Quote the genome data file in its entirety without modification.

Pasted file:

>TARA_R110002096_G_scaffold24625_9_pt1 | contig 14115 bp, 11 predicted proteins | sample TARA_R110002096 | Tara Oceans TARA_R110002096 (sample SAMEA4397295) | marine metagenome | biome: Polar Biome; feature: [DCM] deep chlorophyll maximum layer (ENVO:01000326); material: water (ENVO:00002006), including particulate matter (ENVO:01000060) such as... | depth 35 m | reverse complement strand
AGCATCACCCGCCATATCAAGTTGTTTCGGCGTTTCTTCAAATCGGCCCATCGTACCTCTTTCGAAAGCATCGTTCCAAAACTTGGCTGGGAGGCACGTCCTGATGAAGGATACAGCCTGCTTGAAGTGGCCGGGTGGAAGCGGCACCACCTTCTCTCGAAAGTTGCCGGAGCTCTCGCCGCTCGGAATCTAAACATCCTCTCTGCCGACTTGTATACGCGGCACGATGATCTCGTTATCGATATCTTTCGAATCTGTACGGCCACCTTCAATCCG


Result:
>TARA_R110002096_G_scaffold24625_9_pt1 | contig 14115 bp, 11 predicted proteins | sample TARA_R110002096 | Tara Oceans TARA_R110002096 (sample SAMEA4397295) | marine metagenome | biome: Polar Biome; feature: [DCM] deep chlorophyll maximum layer (ENVO:01000326); material: water (ENVO:00002006), including particulate matter (ENVO:01000060) such as... | depth 35 m | reverse complement strand
AGCATCACCCGCCATATCAAGTTGTTTCGGCGTTTCTTCAAATCGGCCCATCGTACCTCTTTCGAAAGCATCGTTCCAAAACTTGGCTGGGAGGCACGTCCTGATGAAGGATACAGCCTGCTTGAAGTGGCCGGGTGGAAGCGGCACCACCTTCTCTCGAAAGTTGCCGGAGCTCTCGCCGCTCGGAATCTAAACATCCTCTCTGCCGACTTGTATACGCGGCACGATGATCTCGTTATCGATATCTTTCGAATCTGTACGGCCACCTTCAATCCG